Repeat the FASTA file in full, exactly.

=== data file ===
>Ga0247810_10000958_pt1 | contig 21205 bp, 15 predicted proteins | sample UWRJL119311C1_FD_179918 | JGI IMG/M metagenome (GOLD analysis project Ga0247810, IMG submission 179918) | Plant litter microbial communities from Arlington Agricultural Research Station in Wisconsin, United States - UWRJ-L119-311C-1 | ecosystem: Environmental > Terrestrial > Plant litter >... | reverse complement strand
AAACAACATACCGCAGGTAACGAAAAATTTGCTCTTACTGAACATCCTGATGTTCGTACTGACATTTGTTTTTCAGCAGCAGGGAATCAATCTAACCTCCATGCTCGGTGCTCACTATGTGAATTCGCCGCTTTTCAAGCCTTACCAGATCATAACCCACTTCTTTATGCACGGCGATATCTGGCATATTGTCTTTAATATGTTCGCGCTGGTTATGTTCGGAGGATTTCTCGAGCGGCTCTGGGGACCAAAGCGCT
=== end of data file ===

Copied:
>Ga0247810_10000958_pt1 | contig 21205 bp, 15 predicted proteins | sample UWRJL119311C1_FD_179918 | JGI IMG/M metagenome (GOLD analysis project Ga0247810, IMG submission 179918) | Plant litter microbial communities from Arlington Agricultural Research Station in Wisconsin, United States - UWRJ-L119-311C-1 | ecosystem: Environmental > Terrestrial > Plant litter >... | reverse complement strand
AAACAACATACCGCAGGTAACGAAAAATTTGCTCTTACTGAACATCCTGATGTTCGTACTGACATTTGTTTTTCAGCAGCAGGGAATCAATCTAACCTCCATGCTCGGTGCTCACTATGTGAATTCGCCGCTTTTCAAGCCTTACCAGATCATAACCCACTTCTTTATGCACGGCGATATCTGGCATATTGTCTTTAATATGTTCGCGCTGGTTATGTTCGGAGGATTTCTCGAGCGGCTCTGGGGACCAAAGCGCT